Monday, January 17, 2011

Gluck - Armide - Minkowski, Les Musiciens du Louvre

 


 

 

 

 

Review:

To modern music lovers, Gluck is best-known for his Orpheus and Euridice and, to a lesser extent, for Alceste. But he was also the composer of other operas which deserve to be remembered. Among these operas is Armide, which Gluck An illustration for the title page of the 1774...composed in 1777 for the Paris Opera. (By that time, he had revised his earlier versions of Orpheus and Alceste for staging in Paris.) In setting Armide, Gluck took the liberetto written by Phillipe Quinault which had been used by the great French composer Lully in his opera, Armide, presented in 1686. Thus, Gluck was deliberately setting himself in competition with the earlier master. After Gluck's opera, other composers have set the Armide story, including Haydn in an opera and Brahms in a cantata, Renaldo.

This CD of Armide features the musicians of the Louvre conducted by Marc Minkowski and a distinguished cast of singers. Mr. Minkowski specializes in early music with an emphasis on scores and composers that have not received the attention they deserve. We are fortunate to have CD's readily accessible to explore Gluck's Armide. The work comes through in this release with intensity and passion.

Armide is a story of the power of love and of the war between love and hate. The heroine, Armide, is a sorceress who has just defeated an army of Christian crusaders. She values her freedom and declines to marry unless to a man who can defeat the crusader's hero, Renauld. In the course of the story, Armide casts a spell on Renauld to make him, for a time, love her. But, unfortunately for Armide, she falls in love with Renauld totally and unconditionally. Renauld is ultimately rescued and abandons Armide who bewails her loss mightily and destroys the magic palace she had built for herself and Renaud.

Gluck was known for attempting to integrate text and music into an artistic whole rather than for indulging in lengthy musical flourishes for their own sake. In Armide, he carries out his artistic programme in part. But there are long sections of dances, musical interludes, and scenes that have little dramatic intensity and which run counter to Gluck's austure style of composition. This is probably due in part to Gluck's decision to use, without editing, the early liberetto by Quinault which had been adopted to the different compositional style of Lully. (In the years between Lully and Gluck, some composers had tried to eliminate various portions of Quinault's text to speed-up the action. But Gluck took the original liberetto.)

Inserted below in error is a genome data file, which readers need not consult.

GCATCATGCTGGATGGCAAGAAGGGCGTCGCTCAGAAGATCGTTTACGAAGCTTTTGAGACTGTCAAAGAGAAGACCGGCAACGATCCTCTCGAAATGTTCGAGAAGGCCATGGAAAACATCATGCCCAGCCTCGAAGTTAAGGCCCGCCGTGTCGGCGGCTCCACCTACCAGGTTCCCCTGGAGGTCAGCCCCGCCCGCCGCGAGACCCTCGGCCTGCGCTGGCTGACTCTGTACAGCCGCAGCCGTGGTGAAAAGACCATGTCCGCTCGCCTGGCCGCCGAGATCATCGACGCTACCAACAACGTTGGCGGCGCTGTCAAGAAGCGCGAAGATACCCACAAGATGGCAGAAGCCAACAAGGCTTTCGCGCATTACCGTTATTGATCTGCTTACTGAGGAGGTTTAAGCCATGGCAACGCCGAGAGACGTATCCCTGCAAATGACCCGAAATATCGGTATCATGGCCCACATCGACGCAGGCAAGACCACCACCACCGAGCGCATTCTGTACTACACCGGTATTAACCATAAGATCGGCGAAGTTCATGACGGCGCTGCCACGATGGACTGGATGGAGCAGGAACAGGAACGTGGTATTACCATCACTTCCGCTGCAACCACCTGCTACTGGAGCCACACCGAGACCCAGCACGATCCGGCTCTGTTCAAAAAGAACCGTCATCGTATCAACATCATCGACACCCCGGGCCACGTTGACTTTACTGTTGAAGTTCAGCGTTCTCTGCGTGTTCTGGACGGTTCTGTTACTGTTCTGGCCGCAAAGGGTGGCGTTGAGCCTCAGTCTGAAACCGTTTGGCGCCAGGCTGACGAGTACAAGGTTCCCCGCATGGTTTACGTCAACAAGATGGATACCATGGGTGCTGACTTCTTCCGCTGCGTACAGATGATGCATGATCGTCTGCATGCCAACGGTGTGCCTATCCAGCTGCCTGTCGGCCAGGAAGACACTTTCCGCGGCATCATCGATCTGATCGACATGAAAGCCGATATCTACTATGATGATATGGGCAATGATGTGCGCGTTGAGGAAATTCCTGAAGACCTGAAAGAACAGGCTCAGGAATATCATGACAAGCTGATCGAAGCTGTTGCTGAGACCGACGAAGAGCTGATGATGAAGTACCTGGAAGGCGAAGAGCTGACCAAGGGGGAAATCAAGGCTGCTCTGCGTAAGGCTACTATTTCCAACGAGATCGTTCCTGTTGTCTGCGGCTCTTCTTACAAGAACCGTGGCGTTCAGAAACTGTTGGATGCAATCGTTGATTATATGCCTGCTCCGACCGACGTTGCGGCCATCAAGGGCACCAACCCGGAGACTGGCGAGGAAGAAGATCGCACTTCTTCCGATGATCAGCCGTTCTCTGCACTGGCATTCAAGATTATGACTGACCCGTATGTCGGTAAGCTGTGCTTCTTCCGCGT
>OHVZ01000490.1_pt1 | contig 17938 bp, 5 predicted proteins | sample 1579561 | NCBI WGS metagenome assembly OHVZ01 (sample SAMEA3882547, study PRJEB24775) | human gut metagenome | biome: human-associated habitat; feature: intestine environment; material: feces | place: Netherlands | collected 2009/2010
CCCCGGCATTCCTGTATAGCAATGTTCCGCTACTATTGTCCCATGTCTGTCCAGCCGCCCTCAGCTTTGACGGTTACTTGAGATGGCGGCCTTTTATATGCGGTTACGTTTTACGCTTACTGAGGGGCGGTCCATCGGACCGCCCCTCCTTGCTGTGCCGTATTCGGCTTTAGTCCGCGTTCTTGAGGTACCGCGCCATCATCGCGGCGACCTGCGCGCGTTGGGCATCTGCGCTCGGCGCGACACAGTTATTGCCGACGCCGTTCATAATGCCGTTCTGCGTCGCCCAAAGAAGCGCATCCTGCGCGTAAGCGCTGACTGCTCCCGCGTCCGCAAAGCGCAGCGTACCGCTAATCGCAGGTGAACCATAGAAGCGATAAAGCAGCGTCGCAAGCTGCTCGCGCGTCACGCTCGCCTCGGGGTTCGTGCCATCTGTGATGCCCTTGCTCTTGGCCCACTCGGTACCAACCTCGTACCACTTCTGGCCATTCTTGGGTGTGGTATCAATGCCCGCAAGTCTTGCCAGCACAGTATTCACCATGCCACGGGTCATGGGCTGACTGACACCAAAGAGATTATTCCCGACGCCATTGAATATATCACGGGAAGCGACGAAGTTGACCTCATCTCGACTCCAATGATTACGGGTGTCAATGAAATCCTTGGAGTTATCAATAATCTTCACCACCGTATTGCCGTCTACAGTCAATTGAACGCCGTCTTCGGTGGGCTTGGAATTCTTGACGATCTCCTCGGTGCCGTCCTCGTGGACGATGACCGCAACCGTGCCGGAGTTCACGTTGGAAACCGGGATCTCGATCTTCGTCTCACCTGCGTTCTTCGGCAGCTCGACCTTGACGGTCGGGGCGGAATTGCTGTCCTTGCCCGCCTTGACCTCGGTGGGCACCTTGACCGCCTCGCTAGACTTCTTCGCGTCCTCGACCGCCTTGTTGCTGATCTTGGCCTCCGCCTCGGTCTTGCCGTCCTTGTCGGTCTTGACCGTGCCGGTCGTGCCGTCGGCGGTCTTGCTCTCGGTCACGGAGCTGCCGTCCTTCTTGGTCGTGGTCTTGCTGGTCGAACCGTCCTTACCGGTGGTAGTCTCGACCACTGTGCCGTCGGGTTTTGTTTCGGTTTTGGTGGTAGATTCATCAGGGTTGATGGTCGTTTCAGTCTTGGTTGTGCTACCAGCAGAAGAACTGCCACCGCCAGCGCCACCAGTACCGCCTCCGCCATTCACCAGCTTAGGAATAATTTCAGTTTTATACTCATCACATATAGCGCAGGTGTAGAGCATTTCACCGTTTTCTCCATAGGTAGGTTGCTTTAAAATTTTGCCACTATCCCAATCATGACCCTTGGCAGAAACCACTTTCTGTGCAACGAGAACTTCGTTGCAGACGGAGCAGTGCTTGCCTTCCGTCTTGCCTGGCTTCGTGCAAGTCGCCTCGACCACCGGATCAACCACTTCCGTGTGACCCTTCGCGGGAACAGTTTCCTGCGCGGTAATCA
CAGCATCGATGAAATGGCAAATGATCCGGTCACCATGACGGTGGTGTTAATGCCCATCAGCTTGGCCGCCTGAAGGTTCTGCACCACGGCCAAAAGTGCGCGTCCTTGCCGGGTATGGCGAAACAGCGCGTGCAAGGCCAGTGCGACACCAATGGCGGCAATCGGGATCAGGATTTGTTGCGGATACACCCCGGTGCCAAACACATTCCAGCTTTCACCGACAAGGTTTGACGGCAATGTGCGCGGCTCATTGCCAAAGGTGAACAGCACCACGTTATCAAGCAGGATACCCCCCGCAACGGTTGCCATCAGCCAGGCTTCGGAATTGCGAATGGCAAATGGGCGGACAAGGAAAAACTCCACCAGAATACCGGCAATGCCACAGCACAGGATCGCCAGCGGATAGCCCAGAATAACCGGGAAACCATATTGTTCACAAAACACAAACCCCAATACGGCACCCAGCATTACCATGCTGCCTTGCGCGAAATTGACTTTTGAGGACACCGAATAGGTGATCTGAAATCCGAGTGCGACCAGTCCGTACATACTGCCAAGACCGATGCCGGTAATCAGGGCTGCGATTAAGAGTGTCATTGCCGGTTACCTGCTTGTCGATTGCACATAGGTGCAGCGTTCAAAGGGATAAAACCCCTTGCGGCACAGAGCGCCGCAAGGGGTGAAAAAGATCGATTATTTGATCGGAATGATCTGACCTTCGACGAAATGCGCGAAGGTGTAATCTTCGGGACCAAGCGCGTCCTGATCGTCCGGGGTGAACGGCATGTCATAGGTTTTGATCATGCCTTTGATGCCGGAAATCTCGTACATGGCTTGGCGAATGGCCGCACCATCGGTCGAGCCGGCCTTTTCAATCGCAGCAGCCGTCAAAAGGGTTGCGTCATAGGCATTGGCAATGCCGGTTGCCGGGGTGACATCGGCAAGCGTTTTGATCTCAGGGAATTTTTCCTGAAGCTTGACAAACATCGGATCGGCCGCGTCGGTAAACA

Gluck's Armide is not often performed today, but it is a treasure. The heroine, Armide, is a great multi-faceted role with arias expressing the extremes of passionate love and deep hatred. The role is beautifully performed on this CD by Mirelle Dellunsch. There is a character in the opera titled "hate", -- hate personified with lengthy arias worthy of the Queen of the Night -- performed guttily and intensely by Ewa Poodles. Charles Workman is an effective Renauld, but this music belongs to the women leads.

The first and fifth acts of Gluck's Armide move with swift intensity while some of the more relaxed material is in act two and, particularly, in act four. For me, the most powerful musical moment of this score comes at the end of the opera in Armide's aria "La Perfide Renaud" which shows her fury at her abandonment by Renaud. Also in Act 5 is a beautiful duet between Armide and Renauld and an "Air Sicilien" featuring the solo flute. The scenes with Hate are stunning.

Gluck's Armide is a grand opera by a great composer. It will delight listeners willing to be adventurous as well as lovers of opera, early classical music, and passionate music. It is a joy to have this work available. 

 

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2 comments:

  1. Unfortunately, Part 1 is missing.

    ReplyDelete
  2. yes indeed - could you kindly supply the first part, one cannot assemble the others without it.... herbert

    ReplyDelete

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